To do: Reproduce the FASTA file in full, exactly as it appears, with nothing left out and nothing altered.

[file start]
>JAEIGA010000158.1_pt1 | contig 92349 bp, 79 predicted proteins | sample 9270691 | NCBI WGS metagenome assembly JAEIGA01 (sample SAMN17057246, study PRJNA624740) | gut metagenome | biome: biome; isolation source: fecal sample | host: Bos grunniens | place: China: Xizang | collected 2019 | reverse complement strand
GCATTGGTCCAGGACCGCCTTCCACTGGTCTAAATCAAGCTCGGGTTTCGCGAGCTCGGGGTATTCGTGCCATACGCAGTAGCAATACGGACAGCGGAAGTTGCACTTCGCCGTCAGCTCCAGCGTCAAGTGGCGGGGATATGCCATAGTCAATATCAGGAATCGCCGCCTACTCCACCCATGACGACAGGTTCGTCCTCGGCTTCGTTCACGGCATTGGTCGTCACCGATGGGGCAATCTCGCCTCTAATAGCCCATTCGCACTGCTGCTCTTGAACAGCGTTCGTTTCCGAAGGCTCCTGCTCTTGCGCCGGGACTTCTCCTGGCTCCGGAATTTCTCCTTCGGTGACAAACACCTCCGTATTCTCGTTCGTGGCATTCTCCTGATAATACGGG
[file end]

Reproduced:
>JAEIGA010000158.1_pt1 | contig 92349 bp, 79 predicted proteins | sample 9270691 | NCBI WGS metagenome assembly JAEIGA01 (sample SAMN17057246, study PRJNA624740) | gut metagenome | biome: biome; isolation source: fecal sample | host: Bos grunniens | place: China: Xizang | collected 2019 | reverse complement strand
GCATTGGTCCAGGACCGCCTTCCACTGGTCTAAATCAAGCTCGGGTTTCGCGAGCTCGGGGTATTCGTGCCATACGCAGTAGCAATACGGACAGCGGAAGTTGCACTTCGCCGTCAGCTCCAGCGTCAAGTGGCGGGGATATGCCATAGTCAATATCAGGAATCGCCGCCTACTCCACCCATGACGACAGGTTCGTCCTCGGCTTCGTTCACGGCATTGGTCGTCACCGATGGGGCAATCTCGCCTCTAATAGCCCATTCGCACTGCTGCTCTTGAACAGCGTTCGTTTCCGAAGGCTCCTGCTCTTGCGCCGGGACTTCTCCTGGCTCCGGAATTTCTCCTTCGGTGACAAACACCTCCGTATTCTCGTTCGTGGCATTCTCCTGATAATACGGG